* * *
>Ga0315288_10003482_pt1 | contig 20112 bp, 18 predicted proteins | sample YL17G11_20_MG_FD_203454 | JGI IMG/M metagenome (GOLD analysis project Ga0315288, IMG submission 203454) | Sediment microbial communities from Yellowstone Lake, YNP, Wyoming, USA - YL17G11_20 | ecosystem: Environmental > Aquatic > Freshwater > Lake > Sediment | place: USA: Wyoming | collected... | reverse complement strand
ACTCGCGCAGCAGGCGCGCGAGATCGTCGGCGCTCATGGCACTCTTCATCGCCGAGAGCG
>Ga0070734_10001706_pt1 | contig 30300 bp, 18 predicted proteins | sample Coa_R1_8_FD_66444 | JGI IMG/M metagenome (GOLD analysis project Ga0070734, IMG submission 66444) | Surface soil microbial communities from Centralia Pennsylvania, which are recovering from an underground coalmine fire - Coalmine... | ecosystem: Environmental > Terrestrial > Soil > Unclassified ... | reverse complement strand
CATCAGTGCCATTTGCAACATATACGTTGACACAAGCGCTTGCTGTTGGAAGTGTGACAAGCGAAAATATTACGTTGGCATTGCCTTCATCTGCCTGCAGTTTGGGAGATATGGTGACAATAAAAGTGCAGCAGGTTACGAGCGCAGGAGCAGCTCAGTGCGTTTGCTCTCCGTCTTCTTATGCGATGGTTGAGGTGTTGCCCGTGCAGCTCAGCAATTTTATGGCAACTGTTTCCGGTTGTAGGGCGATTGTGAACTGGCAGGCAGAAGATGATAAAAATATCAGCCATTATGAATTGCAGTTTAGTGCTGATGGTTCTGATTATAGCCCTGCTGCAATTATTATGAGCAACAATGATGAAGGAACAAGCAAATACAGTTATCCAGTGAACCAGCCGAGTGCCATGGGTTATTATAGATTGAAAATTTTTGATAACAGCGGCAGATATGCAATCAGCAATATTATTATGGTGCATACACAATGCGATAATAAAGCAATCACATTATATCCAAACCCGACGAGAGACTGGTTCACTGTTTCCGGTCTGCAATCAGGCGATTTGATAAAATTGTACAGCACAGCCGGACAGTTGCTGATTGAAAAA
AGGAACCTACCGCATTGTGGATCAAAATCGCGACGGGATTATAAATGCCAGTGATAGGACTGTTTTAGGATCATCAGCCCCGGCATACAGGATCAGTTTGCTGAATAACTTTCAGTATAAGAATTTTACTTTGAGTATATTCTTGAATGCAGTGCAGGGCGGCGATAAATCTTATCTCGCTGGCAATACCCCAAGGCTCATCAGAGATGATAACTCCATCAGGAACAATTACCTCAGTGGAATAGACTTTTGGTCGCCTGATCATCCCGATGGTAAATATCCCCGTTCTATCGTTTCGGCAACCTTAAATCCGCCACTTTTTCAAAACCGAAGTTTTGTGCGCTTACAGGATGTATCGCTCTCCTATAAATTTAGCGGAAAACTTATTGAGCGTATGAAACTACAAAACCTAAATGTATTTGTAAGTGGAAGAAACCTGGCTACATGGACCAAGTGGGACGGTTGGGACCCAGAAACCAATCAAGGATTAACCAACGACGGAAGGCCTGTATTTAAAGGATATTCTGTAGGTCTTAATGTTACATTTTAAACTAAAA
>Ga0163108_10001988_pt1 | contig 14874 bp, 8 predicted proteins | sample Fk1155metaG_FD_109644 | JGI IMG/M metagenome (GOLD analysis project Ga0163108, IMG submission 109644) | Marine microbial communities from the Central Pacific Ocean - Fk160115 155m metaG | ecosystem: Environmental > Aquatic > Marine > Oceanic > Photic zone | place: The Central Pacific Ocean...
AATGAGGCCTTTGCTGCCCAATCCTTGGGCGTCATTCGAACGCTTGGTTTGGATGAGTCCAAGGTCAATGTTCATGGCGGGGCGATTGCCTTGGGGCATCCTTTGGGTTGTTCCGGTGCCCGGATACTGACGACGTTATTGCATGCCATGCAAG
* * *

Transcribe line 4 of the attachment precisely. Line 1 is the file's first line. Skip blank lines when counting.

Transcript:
CATCAGTGCCATTTGCAACATATACGTTGACACAAGCGCTTGCTGTTGGAAGTGTGACAAGCGAAAATATTACGTTGGCATTGCCTTCATCTGCCTGCAGTTTGGGAGATATGGTGACAATAAAAGTGCAGCAGGTTACGAGCGCAGGAGCAGCTCAGTGCGTTTGCTCTCCGTCTTCTTATGCGATGGTTGAGGTGTTGCCCGTGCAGCTCAGCAATTTTATGGCAACTGTTTCCGGTTGTAGGGCGATTGTGAACTGGCAGGCAGAAGATGATAAAAATATCAGCCATTATGAATTGCAGTTTAGTGCTGATGGTTCTGATTATAGCCCTGCTGCAATTATTATGAGCAACAATGATGAAGGAACAAGCAAATACAGTTATCCAGTGAACCAGCCGAGTGCCATGGGTTATTATAGATTGAAAATTTTTGATAACAGCGGCAGATATGCAATCAGCAATATTATTATGGTGCATACACAATGCGATAATAAAGCAATCACATTATATCCAAACCCGACGAGAGACTGGTTCACTGTTTCCGGTCTGCAATCAGGCGATTTGATAAAATTGTACAGCACAGCCGGACAGTTGCTGATTGAAAAA